Sunday, November 15, 2009

Help wanted

On the front page of this morning's New York Times, above the fold, is a photograph with the caption "A Beijing store is selling notebooks with an image of President Obama, who arrives in China for a three-day visit on Sunday." Most prominent in the photograph is a handwritten sign in Chinese -- and since I am once again studying Chinese (in a very relaxed way) I was curious as to what the sign said. Here is an image of the sign:

There are three characters on the top line and a single character in parentheses below. I should have recognized two of the characters, but the only one I recognized was the one at the bottom in parentheses: 女 (nǚ) which means female or woman.

To find what the other three are I went to YellowBridge and drew the characters into the handwriting recognizer. I learned that the three characters were 招店員 (zhāo diàn yuán) and mean, roughly, "seeking a shop assistant", so the sign means "female shop assistant wanted." I was surprised that the character 員 was the "traditional" form and not the modern "simplified" form, which is 员. The other three characters are the same in both traditional and simplified.

Thursday, November 12, 2009

Another (Roman Catholic) Response to the Apostolic Constitution

In April, I mentioned attending a gala for the 80th birthday of Leonard Swidler, who is editor of the Journal of Ecumenical Studies. Leonard is also Co-Founder and President of the Association for the Rights of Catholics in the Church (ARCC). Yesterday Leonard sent out, on behalf of ARCC, an open letter to Anglicans.Episcopalians thinking about coming over to Rome. The full text of the letter is here.

Completely without irony, the letter lists a number of things that might make someone think twice before making the move. Here is the text except for the footnoteswhich can be found at the link cited above.
We, the Association for the Rights of Catholics in the Church (ARCC), wish to extend a warm welcome to our brothers and sisters of the Anglican/Episcopal communion who are clergy and spouses, as well as laity, discerning the call to become members of the Roman Catholic Church under the recently announced Apostolic Constitution.

As committed and enthusiastic Catholics working for the renewal of the Church in the spirit of the Second Council of the Vatican (Vatican II), we recognize the primacy of an informed conscience in making your discernment and decision, To that end, we wish to offer the following observations, that you may be informed of the realities in the Roman Catholic Church of which you may choose to become a part.

You bring an experience of collegiality and subsidiarity at the parish and diocesan levels which, provided you are allowed to retain its practice, will bring a strong complement, even as it stands in polar opposition, to the top-down authority structure of the Roman Catholic Church, where collegiality and subsidiarity function only haphazardly, and almost exclusively at the international level.

You will find yourself members of a Church rich in the liturgy that flowed from the authentic conciliar tradition of Vatican II.

You will find yourself in a Church where at least 39% of marriages now take place across denominational lines, and where truly interchurch couples (who continue to worship together as much as possible in both their Christian traditions) offer an imperfect but real preview of the anticipated unity for which Christ prayed.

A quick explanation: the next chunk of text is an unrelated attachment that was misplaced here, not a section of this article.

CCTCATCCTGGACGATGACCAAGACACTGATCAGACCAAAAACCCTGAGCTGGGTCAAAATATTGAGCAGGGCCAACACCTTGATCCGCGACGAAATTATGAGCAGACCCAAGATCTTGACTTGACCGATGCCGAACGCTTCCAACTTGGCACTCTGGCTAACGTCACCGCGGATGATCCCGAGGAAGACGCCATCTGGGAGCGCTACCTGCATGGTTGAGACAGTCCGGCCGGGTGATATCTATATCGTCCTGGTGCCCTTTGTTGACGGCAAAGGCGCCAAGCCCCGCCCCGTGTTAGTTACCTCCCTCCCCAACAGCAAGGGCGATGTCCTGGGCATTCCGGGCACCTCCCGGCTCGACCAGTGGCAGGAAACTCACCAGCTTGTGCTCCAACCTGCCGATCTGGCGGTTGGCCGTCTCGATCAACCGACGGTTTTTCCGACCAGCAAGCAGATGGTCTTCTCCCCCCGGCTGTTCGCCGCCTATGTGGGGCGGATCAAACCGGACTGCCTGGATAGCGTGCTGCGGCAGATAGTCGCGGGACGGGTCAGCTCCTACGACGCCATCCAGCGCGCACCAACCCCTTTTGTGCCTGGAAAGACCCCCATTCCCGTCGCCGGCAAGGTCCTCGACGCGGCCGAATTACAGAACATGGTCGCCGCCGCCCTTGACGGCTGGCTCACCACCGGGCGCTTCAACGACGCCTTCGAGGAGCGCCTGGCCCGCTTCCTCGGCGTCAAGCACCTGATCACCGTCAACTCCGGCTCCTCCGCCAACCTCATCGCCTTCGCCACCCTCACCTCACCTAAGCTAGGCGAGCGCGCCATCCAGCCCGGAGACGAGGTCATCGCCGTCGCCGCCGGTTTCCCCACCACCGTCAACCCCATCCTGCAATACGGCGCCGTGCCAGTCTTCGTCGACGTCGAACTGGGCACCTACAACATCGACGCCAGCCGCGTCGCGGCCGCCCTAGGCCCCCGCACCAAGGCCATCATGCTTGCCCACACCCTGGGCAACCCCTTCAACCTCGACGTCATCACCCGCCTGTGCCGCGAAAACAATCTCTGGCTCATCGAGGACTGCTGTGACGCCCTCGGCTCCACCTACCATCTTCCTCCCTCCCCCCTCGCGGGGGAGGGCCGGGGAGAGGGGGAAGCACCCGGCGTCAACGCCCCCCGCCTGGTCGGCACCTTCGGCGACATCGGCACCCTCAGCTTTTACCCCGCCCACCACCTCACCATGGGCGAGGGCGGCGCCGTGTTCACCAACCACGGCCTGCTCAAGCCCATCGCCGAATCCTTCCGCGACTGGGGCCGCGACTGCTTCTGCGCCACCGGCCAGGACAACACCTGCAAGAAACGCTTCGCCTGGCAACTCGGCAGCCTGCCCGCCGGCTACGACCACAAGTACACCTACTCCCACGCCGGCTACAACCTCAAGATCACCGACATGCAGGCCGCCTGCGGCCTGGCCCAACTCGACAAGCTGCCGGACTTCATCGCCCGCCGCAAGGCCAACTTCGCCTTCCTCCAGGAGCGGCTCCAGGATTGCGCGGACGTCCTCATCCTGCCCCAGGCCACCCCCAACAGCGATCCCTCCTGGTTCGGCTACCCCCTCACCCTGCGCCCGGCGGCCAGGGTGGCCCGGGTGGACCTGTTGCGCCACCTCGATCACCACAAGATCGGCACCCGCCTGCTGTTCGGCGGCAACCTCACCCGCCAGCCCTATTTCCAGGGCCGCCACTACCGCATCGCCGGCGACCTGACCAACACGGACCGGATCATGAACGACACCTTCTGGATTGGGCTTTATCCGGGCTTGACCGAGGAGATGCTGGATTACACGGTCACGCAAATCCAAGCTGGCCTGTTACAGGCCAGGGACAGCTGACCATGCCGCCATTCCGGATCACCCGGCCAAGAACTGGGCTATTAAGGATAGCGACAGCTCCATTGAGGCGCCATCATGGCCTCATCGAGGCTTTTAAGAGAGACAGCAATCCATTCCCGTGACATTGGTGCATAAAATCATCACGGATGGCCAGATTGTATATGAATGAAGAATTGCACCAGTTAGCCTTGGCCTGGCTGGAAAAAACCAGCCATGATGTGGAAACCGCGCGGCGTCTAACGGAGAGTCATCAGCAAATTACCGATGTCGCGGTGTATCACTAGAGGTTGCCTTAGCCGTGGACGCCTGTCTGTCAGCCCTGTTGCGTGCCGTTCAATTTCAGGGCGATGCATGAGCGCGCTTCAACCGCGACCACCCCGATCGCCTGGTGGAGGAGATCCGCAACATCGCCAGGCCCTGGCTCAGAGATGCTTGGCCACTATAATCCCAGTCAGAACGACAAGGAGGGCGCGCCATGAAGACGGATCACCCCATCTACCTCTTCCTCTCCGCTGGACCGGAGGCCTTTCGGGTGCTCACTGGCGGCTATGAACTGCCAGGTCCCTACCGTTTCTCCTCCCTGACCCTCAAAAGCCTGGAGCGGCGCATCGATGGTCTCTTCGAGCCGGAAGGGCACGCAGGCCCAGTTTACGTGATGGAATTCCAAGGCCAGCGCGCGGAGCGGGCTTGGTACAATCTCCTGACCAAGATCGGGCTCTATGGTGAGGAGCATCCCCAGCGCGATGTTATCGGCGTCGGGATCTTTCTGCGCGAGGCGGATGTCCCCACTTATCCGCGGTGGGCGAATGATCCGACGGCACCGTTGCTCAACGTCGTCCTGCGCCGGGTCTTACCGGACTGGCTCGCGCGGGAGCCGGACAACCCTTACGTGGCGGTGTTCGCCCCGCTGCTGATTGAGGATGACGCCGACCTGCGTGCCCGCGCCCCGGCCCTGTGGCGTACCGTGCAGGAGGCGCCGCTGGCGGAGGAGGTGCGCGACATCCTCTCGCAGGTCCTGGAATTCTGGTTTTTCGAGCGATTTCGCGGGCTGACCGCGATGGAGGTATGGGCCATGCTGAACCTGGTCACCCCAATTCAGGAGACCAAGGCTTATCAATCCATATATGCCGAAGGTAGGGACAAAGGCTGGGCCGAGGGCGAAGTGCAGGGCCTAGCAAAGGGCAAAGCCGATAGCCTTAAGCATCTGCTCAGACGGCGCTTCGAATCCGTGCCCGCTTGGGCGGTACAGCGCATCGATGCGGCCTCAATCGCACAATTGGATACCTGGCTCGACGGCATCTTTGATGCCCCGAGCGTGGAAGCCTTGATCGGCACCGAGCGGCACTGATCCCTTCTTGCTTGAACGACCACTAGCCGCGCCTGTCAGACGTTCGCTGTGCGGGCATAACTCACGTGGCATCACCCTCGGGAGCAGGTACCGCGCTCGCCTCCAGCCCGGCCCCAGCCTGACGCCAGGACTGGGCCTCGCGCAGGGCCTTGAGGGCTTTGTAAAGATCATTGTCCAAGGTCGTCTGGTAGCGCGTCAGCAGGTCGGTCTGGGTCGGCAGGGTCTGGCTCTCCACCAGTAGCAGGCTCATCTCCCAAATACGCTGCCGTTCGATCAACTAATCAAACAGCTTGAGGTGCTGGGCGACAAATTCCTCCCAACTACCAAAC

If you are a priest, you will find yourself a member of a Church where your Anglican/Episcopal priesthood, exercised with fidelity over the years, is considered “absolutely null and utterly void.” You will be required to question the validity of your earlier ordination and then seek re-ordination within the Roman Catholic Church.

If you are a priest, you will find yourself in a Church where, if your wife dies, you will be called to be celibate, and forgo for the rest of your life the joy and solace of a loving spousal relationship.

You will find yourself members of a Church where at least 60% of its members are in favor of married clergy and the ordination of women, and 45% are welcoming of gay and lesbian unions.

You will find yourself likewise in a Church which defines homosexuality as an objective disorder, yet where some 20-30% of the clergy (bishops, priests and deacons) have that orientation.

You will find yourself in a Church with a rich variety of theologies and practices, some of which you will be in agreement with, while others will be difficult for you to accept, yet all of which are held under the banner of the Roman Catholic Church.

Should you accept all these things, and in conscience believe that the offer of priestly ordination within the Roman Catholic Church is from God, then we will warmly welcome you, for you will have accepted the Church as it is, rather than the sentimental or imagined Church of integrity which some would have you believe.

Leonard Swidler.

Tuesday, November 10, 2009

"Equivocal Love"

I haven't blogged for well over a month -- no reason, except a host of other things have been occupying my time.

Here's a quote from The Wall Street Journal, via The Lead at Episcopal Cafe, in an article about the Diocese of Fort Worth:
Mr. Chaffe (part of the breakaway group) said he is no longer distracted by church politics or upset by issues such as the blessing of gay unions. He need not put up with what he sees as a flawed message of "unequivocal love" for all; instead, he can focus on bringing those he believes to be sinners toward repentance. His church, he says, is again his -- and that uplifts him.
The opposite of "unequivocal love" is "equivocal love," which doesn't sound very attractive to me.